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Agricultural seed dust as a potential cause of organic dust toxic syndrome
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  1. L A M Smit1,
  2. I M Wouters1,
  3. M M Hobo1,
  4. W Eduard2,
  5. G Doekes1,
  6. D Heederik1
  1. 1Institute for Risk Assessment Sciences (IRAS), Division of Environmental and Occupational Health, Utrecht University, the Netherlands
  2. 2National Institute of Occupational Health, Oslo, Norway
  1. Correspondence to:
 MsL Smit
 Institute for Risk Assessment Sciences, Division of Environmental and Occupational Health, PO Box 80176, 3508 TD Utrecht, the Netherlands; L.Smit{at}iras.uu.nl

Abstract

Aims: Episodes of serious work related health problems resembling organic dust toxic syndrome (ODTS) in workers of a grass seed quality inspection laboratory prompted the authors to study personal endotoxin exposure levels in this facility and in the agricultural seed processing industry. In addition, microbial and inflammatory characteristics of agricultural seeds were studied.

Methods: The authors assessed inhalable dust and endotoxin levels in 101 samples from 57 workers in grass, cereal, and vegetable seed plants who were handling mainly grass seeds as bulk product, and horticulture seeds in smaller quantities. Additionally, real-time dust exposure was measured using a DataRAM monitor in 12 grass seed workers to obtain more information on exposure patterns during specific tasks. Endotoxin concentrations in seed extracts were determined by LAL assay and seed samples were analysed by scanning electron microscopy. Release of inflammatory cytokines was measured in supernatants of whole blood samples stimulated with lipopolysaccharide (LPS) or agricultural seed extracts in a human whole blood assay (WBA).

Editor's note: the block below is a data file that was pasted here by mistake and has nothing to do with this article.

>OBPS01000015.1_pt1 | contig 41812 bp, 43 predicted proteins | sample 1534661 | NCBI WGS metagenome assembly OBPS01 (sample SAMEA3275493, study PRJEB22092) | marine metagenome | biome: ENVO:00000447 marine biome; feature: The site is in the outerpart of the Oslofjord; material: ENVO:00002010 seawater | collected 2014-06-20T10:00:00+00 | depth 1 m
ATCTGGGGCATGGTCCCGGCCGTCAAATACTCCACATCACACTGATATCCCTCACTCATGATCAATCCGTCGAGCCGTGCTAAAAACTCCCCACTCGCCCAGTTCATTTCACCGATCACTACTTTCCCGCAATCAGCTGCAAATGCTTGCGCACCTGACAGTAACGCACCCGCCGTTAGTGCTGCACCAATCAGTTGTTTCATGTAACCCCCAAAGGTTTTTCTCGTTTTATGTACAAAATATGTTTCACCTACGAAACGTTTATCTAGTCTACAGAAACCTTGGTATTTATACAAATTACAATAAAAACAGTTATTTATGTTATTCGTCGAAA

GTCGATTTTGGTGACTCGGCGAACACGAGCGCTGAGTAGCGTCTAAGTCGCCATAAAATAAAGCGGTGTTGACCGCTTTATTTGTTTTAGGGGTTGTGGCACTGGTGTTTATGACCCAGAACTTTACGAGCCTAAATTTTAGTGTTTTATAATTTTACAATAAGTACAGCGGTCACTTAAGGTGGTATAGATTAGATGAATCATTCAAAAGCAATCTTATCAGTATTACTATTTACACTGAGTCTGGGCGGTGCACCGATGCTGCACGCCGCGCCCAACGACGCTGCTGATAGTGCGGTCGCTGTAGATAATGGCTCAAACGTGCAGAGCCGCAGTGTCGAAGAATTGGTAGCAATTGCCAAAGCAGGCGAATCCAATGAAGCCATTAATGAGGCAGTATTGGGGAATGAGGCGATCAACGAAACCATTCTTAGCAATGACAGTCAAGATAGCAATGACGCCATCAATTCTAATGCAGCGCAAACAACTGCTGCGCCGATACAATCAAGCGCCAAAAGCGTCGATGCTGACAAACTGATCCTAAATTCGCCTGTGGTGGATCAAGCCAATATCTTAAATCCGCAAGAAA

Results: Endotoxin concentrations in personal samples were high (geometric mean 1800 EU/m3), particularly in the grass seed quality inspection lab where endotoxin levels up to 274 000 EU/m3 were measured. The recommended health based endotoxin exposure limit of 50 EU/m3 was amply exceeded in almost all personal samples. Job tasks dumping and mixing were associated with highest dust and endotoxin exposures, which was confirmed by real-time measurements. Microbial infestation was found in almost all seed samples. WBA results showed that most seed extracts were capable of inducing a pronounced dose dependent cytokine release.

Conclusions: Workers handling grass, cereal, or vegetable seeds are at risk of exposure to high levels of endotoxin containing seed dust. Occupational exposure to inhalable agricultural seed dust can induce inflammatory responses, and is a potential cause of ODTS.

  • LAL, limulus amebocyte lysate
  • LOD, limit of detection
  • LPS, lipopolysaccharide
  • ODTS, organic dust toxic syndrome
  • SEM, scanning electron microscopy
  • WBA, whole blood assay
  • endotoxin
  • occupational exposure
  • agricultural seed processing industry
  • ODTS
  • whole blood assay

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Footnotes

  • Competing interests: none.